Hope for Broken Family Relationships

The Lord has graciously provided opportunities to share my story to a couple groups of women this past month. It has been a beautiful time of gathering with my sisters in Christ and sharing the powerful work of the Lord in my life.

Sharing a testimony is powerful. Paul said in 2 Corinthians 4:11-15, “For we who live are always given over to death because of Jesus, so that Jesus’ life may also be revealed in our mortal flesh. So death works in us, but life in you. And since we have the same spirit of faith in keeping with what is written, I believed, therefore I spoke, we also believe, and therefore speak. We know that the One who raised the Lord Jesus will raise us also with Jesus and present us with you. Indeed, everything is for your benefit, so that grace, extended through more and more people, may cause thanksgiving to increase to God’s glory.”

By the testimony God has written in my life through salvation and the enduring of suffering, the example of Christ’s work within me brings life to you. It inspires you and “causes thanksgiving to increase to God’s glory.” Therefore, I say it again – sharing a testimony is powerful!

There are certainly many components to my testimony, most of which I’ll share over time with you, but the one I want to highlight today is critical in today’s society because divorce is rampant.

Divorce can be worse to deal with than death, especially when there are children involved, because the tension in the original family unit rarely leaves.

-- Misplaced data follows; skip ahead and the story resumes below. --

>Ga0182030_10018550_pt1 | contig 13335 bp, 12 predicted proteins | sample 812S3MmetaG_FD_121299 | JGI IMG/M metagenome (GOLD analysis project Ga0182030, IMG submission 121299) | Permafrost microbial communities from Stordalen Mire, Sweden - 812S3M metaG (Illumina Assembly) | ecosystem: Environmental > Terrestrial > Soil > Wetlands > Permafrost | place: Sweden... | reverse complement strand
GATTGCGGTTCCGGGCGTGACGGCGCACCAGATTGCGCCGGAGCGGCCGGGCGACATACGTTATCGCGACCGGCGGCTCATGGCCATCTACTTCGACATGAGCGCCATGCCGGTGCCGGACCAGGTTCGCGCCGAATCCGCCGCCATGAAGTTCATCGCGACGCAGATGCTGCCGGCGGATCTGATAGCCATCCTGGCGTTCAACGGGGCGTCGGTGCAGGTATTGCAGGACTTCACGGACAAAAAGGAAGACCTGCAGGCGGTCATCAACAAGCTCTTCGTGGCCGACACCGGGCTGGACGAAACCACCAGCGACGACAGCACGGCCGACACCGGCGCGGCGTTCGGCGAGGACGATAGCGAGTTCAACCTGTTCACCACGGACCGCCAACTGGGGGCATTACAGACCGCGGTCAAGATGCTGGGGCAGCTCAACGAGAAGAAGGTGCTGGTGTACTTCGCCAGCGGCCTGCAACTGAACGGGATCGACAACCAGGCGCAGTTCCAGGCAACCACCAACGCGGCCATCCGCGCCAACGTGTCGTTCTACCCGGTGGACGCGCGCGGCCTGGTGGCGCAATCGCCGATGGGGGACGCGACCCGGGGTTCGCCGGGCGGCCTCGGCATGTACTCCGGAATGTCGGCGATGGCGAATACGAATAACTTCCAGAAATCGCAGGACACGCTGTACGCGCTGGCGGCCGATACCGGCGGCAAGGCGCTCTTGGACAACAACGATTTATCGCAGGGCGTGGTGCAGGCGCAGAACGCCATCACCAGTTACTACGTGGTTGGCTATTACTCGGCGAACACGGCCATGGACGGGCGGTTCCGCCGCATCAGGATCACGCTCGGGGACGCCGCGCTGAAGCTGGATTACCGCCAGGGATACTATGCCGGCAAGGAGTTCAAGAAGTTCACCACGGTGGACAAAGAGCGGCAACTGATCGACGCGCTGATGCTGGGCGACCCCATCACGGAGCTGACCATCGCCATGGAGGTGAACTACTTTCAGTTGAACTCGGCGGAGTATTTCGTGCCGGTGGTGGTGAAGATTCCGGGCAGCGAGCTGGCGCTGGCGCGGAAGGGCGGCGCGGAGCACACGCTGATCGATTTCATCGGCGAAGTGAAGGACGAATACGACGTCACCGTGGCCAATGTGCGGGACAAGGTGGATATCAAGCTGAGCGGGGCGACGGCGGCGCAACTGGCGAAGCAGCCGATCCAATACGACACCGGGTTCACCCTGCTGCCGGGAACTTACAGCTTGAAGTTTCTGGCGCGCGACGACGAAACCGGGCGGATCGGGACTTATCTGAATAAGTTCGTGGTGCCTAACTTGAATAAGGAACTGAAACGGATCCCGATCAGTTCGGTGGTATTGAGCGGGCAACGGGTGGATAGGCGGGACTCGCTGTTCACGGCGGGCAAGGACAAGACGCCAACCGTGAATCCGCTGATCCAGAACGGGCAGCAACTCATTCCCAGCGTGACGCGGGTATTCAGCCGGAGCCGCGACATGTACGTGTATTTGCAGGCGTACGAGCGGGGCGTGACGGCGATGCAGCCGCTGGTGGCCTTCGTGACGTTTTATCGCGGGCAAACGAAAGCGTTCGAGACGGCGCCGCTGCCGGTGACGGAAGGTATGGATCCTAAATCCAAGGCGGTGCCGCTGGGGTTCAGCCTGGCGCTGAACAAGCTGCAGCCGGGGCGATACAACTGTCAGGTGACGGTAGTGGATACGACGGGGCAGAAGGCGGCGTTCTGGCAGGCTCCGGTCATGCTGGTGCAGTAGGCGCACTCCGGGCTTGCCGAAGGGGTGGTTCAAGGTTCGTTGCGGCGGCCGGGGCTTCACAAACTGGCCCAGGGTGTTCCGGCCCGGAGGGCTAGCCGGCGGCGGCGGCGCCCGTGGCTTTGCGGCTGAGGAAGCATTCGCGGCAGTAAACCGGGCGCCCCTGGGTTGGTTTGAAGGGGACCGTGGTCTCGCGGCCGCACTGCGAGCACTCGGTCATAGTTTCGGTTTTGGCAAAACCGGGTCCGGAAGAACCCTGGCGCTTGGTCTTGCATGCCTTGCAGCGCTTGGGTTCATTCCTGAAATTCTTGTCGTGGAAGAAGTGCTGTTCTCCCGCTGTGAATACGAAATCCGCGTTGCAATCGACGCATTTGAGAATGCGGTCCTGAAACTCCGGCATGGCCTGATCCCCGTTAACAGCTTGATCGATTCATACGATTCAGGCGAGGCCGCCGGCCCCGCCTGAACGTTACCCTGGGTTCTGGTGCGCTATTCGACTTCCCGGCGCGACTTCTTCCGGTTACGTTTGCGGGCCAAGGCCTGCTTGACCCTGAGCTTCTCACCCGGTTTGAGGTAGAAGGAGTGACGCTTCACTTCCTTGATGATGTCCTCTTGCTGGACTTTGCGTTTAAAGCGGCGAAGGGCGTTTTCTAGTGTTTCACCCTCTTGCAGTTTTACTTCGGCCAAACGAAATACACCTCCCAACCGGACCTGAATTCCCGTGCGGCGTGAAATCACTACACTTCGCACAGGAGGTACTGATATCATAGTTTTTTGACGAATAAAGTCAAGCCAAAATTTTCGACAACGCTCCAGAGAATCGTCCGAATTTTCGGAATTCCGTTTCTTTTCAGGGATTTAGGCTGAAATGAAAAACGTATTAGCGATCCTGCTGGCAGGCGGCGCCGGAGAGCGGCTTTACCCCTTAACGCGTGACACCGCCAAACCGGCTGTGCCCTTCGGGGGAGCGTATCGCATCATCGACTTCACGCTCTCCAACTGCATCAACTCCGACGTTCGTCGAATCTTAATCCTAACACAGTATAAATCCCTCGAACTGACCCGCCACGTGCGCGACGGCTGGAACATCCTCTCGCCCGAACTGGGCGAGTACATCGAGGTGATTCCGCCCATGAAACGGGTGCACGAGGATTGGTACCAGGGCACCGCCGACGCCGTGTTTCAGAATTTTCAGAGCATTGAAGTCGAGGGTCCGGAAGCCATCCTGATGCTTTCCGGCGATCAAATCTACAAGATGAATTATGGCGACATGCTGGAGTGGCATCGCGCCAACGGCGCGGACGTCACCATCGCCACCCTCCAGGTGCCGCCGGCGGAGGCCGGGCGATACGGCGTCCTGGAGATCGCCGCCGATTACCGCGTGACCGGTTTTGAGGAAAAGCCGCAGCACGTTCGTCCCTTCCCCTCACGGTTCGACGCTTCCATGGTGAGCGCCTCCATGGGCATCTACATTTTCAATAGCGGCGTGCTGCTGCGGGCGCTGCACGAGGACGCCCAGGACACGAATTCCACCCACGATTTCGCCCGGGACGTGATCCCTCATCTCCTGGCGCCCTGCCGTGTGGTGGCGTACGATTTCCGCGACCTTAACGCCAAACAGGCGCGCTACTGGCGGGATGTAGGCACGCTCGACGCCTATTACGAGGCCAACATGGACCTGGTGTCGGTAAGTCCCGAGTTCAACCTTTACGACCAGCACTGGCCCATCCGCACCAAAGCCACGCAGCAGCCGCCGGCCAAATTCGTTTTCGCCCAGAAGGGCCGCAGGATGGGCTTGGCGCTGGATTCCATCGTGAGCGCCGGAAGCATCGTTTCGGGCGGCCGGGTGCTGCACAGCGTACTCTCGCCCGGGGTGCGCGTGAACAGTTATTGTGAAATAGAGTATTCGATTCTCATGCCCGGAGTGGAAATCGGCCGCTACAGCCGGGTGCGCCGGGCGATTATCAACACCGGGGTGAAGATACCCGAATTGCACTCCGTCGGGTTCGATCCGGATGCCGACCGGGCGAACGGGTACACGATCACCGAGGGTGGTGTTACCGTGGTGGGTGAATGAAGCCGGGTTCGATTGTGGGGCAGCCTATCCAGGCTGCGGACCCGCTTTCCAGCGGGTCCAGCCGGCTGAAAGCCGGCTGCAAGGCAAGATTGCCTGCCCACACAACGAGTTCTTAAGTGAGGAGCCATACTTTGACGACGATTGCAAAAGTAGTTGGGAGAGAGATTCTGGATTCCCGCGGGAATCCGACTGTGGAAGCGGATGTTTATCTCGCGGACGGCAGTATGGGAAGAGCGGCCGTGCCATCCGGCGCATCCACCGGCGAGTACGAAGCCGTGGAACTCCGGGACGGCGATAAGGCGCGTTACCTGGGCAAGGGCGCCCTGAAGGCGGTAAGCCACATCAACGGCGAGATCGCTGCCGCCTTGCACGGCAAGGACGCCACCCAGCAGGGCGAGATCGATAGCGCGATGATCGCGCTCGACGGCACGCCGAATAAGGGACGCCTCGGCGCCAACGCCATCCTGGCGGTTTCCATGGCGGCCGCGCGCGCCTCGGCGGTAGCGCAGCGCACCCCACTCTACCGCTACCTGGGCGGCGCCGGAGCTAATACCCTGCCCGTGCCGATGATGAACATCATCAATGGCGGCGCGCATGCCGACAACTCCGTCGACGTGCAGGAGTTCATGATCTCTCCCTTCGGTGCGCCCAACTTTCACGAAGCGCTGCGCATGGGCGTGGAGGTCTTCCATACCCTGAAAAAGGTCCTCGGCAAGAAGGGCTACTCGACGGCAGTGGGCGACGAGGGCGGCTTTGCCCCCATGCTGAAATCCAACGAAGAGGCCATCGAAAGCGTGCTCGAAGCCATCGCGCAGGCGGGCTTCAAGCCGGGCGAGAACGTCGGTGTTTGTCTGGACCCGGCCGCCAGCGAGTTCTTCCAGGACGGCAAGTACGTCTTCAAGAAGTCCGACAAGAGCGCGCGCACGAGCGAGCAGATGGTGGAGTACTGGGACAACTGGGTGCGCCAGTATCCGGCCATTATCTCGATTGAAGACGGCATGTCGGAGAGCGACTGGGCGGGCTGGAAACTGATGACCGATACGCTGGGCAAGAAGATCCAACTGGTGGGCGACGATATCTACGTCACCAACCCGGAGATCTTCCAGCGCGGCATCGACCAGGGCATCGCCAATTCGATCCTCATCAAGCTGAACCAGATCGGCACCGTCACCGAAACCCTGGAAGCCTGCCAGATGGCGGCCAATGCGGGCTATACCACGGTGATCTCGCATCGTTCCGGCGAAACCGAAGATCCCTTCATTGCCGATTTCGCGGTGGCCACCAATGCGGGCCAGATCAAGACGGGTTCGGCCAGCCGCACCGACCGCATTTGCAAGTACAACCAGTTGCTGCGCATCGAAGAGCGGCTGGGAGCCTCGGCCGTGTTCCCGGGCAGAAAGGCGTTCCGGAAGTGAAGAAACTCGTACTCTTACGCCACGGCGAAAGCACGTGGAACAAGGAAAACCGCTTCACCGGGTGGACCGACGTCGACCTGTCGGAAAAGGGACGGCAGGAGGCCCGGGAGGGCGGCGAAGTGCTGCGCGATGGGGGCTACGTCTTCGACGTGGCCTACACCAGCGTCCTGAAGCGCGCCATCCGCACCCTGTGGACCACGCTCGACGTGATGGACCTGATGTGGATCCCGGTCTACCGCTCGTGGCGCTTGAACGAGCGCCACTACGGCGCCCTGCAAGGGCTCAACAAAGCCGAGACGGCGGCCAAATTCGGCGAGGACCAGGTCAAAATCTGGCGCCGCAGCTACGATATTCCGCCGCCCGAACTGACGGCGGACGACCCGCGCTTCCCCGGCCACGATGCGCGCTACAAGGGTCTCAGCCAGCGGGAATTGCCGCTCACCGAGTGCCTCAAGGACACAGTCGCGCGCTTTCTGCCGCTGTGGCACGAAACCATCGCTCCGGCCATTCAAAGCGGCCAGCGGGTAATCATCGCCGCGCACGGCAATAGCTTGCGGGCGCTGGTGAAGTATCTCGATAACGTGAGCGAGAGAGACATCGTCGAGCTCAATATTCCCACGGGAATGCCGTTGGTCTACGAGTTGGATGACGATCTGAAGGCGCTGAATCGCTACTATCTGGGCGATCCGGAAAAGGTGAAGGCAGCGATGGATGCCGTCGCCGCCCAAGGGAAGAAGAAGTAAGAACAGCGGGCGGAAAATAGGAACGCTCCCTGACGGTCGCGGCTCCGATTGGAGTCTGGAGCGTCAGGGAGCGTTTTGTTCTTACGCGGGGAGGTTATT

When children are younger, they are often divided between their parents’ houses. Schedules get complicated usually causing greater strife. Neither parent’s house feels like home anymore. And the security the child once knew is gone. They’re forced into greater maturity than was necessary for their age. This often leads to children looking for security and love from others, which is dangerous!

Every event where the original family gathers is awkward or fearful, wondering how the divorced parents will react. Hurtful comments are thrown either loudly or under their breath. Children, especially in their adult years, have to coordinate where their parents will sit to keep distance apart, while also trying to navigate other friendship and family dynamics.

There’s the tension of which parent to share exciting and/or heavy news with first. Who do you spend the holidays with? Do you choose a rotating schedule or pick a special time for each one? Then there’s the dynamic of when the kids marry and they have spouses’ family to think about.

Let’s not even get into grandchildren.

This is all heavy, brutally honest, and yet only highlights the surface of a torrent of emotions and difficulties this brings. I’m sure many of you have experienced this to some extent whether yourselves as the parent or child, or as family or friends. It’s so very difficult to navigate, but I will say, there is always hope.

From my early memories, I would say our home was peaceful. My mom was very engaged with my brother and me. My dad was working a lot, but I felt the times I had with him were special. They were excellent, united parents, who supported each other well when it came to us kids.

Through a lot of very heavy circumstances that happened in our family in my pre-teen and early teenage years, the tension grew in our home. Eventually, this led to my parents separating when I was eighteen years old.

It was devastating to my brother and me. Though there had been a lot of tension, it was still our parents, our family, whom we loved dearly. Our security was gone and the next ten years would prove to be awful.

Yet, the Lord was extremely gracious to us all as we adjusted to this new way of life. My parents married other people. There were a lot of difficult transitions with this, but I can honestly say, I am blessed with four amazing parents now who love us deeply.